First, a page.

I ended up cutting both of these on the mill because the laser cutter was closed due to COVID-19. This was my first time milling acrylic! (Also, first time making an Eagle part)

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The shape makes the copper look more like rose gold 😀

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I was happy with how precise and fitted these buttons were on the surface. This saved me a lot of time – I didn’t have to wire much after this.

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Of course, given they’re the same file, the acrylic was also perfectly fit (for most parts! I didn’t put the acrylic sheet on the machine properly and the bottom was cut off! luckily no bits were broken).

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After that I wired it to my old perf board which I used for the prototype. Had to add the legos inside there to support the panel. I didn’t think through well enough about how to attach everything. Also, the holes on the pcb I made to attach to the box were too small and I didn’t know how to increase the size on Eagle, fix next time!)

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After wiring everything, I finally plugged it on to the computer and tested the buttons with the serial monitor. Of course this took a few rounds of debugging and finding the right button / pins.

Here are the pin layouts and mapped keys! I color-coded them according to their heights in order to program easily after this.

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Experiments with softwares!

I got sidetracked into texts, fancy visuals and rhythms during prototyping stage. Looking back at my original objective, I started exploring with the initial idea again.

First off, creating the same visual on the screen (using Bang object on maxmsp)

I then tried to map the visuals according to the height of the buttons. The lower, the darker.

Other combinations:

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I then took the same circle pattern and built a mosaic-like visual. This was very satisfying even without sound. To visualize the tactile effect on a grand scale.

Inspired by the grand-ness of the previous experiment. I tried to make a whole wall of push-buttons. At this point I believed this was much more of a playful / exploratory experience and I had already lost the need to figure out what’s going on. The sounds on here are sound I pre-recorded with other buttons and switches: rotary encoder, missile launch switch, arcade button, toggle switch and push buttons.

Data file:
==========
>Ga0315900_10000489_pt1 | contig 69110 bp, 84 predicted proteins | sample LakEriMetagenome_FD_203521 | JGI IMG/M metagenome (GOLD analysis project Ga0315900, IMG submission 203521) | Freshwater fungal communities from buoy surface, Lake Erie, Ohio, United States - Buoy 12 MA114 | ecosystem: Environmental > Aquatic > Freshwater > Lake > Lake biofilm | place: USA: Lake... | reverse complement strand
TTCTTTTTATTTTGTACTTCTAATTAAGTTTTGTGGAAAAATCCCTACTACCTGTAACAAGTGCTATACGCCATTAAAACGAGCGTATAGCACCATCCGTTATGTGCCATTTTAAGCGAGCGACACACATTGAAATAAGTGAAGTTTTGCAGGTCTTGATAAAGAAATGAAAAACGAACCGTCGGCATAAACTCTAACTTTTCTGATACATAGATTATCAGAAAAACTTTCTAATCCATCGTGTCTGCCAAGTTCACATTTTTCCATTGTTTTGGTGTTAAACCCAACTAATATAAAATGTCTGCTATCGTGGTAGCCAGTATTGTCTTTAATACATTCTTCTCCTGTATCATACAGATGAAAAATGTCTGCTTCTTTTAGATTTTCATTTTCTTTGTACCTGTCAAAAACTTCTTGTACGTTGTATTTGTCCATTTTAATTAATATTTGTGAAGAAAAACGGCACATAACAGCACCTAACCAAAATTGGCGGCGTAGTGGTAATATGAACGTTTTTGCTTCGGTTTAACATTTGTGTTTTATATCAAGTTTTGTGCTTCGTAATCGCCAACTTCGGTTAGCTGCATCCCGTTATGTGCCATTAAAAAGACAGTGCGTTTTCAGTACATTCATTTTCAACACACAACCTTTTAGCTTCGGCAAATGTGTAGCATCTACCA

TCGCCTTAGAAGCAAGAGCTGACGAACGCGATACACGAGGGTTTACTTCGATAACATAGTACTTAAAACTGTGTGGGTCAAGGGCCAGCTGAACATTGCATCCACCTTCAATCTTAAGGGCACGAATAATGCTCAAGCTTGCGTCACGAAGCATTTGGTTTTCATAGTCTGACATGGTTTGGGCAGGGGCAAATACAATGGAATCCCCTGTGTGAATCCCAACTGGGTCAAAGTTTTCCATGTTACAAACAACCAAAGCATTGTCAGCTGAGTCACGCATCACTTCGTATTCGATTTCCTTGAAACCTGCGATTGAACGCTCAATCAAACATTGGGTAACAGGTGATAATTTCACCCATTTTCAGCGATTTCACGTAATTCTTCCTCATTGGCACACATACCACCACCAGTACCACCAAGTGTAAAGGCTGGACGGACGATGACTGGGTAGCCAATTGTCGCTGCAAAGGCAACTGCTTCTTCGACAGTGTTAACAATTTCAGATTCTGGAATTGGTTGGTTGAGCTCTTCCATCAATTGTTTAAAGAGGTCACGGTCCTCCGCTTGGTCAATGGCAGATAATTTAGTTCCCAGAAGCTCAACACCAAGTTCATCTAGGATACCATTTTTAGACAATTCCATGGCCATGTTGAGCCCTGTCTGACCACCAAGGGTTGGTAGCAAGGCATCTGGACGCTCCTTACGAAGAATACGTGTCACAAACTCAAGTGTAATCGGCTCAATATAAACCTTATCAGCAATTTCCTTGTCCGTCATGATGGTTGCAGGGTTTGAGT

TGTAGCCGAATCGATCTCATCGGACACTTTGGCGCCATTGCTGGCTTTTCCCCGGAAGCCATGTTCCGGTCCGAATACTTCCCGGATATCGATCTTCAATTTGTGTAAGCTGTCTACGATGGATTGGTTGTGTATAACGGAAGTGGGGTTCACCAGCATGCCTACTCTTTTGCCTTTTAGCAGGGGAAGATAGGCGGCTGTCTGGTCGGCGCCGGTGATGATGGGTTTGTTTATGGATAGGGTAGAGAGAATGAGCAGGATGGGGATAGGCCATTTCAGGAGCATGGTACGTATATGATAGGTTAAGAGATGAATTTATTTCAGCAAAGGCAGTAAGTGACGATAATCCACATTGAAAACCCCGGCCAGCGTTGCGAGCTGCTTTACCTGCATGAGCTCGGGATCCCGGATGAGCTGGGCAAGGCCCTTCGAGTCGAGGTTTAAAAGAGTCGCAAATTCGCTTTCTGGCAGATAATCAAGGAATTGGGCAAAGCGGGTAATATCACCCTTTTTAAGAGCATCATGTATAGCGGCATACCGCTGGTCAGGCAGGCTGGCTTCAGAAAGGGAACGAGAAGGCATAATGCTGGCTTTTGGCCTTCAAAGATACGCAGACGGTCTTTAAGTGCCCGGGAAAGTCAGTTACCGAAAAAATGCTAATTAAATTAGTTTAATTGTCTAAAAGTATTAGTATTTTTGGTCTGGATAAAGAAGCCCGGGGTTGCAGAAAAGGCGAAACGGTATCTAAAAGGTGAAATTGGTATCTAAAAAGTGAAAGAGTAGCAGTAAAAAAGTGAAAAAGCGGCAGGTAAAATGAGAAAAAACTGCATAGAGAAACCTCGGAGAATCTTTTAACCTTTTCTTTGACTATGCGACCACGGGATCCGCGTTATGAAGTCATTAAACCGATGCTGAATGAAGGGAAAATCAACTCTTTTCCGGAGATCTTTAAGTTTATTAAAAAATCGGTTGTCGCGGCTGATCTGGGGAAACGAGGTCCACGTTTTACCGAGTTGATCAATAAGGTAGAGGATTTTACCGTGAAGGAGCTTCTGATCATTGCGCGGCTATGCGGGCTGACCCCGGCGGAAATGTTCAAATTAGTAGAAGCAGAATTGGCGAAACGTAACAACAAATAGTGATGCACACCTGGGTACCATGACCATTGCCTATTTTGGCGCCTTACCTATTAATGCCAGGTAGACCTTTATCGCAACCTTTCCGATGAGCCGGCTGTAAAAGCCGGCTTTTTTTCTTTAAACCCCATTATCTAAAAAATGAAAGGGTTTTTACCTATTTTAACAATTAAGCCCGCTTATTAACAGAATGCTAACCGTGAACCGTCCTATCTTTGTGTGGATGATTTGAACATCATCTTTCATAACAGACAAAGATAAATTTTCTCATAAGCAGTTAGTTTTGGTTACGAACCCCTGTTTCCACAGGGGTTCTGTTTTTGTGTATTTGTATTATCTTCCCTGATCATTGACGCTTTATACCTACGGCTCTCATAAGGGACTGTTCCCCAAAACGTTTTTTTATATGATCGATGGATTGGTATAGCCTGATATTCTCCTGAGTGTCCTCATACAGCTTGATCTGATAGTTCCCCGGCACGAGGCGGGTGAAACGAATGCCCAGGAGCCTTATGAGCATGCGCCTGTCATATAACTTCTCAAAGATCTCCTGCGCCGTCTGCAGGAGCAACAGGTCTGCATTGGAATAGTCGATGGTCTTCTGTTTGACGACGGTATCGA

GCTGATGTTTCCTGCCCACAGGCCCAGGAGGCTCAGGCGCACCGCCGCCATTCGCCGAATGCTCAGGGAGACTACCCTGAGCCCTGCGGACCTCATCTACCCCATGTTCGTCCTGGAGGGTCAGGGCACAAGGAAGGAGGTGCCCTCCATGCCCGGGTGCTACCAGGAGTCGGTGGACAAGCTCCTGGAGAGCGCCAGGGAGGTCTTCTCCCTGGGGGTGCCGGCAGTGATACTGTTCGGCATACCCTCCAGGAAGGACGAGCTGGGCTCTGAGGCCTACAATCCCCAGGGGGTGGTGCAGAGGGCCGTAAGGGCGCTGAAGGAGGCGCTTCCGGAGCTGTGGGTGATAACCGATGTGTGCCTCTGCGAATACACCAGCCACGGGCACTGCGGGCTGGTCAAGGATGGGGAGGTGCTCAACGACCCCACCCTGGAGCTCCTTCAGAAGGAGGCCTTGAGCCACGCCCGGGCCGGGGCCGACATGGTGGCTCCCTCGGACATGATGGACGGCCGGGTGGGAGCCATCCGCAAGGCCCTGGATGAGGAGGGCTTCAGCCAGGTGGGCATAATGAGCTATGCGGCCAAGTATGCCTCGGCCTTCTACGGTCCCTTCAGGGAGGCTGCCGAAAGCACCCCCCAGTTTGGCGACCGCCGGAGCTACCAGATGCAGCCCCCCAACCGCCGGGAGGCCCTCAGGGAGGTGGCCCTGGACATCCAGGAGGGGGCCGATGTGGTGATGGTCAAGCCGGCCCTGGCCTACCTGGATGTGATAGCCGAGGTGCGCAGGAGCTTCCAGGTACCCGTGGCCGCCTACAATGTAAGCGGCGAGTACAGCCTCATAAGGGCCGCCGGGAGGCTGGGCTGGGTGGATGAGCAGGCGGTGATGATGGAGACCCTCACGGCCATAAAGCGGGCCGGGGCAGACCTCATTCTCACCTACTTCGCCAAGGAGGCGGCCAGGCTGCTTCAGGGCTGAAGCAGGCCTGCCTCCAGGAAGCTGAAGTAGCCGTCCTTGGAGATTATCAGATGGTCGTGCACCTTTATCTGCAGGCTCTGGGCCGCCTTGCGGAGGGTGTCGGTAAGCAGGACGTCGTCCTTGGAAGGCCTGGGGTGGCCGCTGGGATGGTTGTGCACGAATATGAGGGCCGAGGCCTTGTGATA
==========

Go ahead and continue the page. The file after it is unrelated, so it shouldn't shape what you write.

If I could show this in class, I would have mounted the controller on a tripod, similar to a microphone. People can go up to it and play however they like.

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Imagine this:

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I then tried to experiment more with direct sound mapping. With high quality sounds, the experience felt very surreal; expecting one sound but getting another. I think this could work very well if I had noise cancelling headphones (can’t hear the actual buttons at all but can only feel them).

Lastly, I wanted to take into account that people are very positional with their button placements. I modified Luke DuBois’s modular synth code to mimic the aesthetics of the buttons. Currently this is being controlled like arrows (left / right). I think if these were just holes on the synthesizers, it could be fun. (this is dismissing the heights of the buttons completely).

Code for modular synth: https://www.openprocessing.org/sketch/861829
Modified from: https://itp.nyu.edu/adjacent/issue-6/precisely-experimental-a-progression-of-analog-synthesizers/

Eagle board, Illustrator files, Arduino code, Max patches, all in here: https://github.com/hellonun/tactilefantasy

All in all I was happy to try a lot of new things on the fabrication side. I wish I had explored more on the modes of interaction through key combinations, delay in response – develop a more complex relationship between the pushbuttons and the results.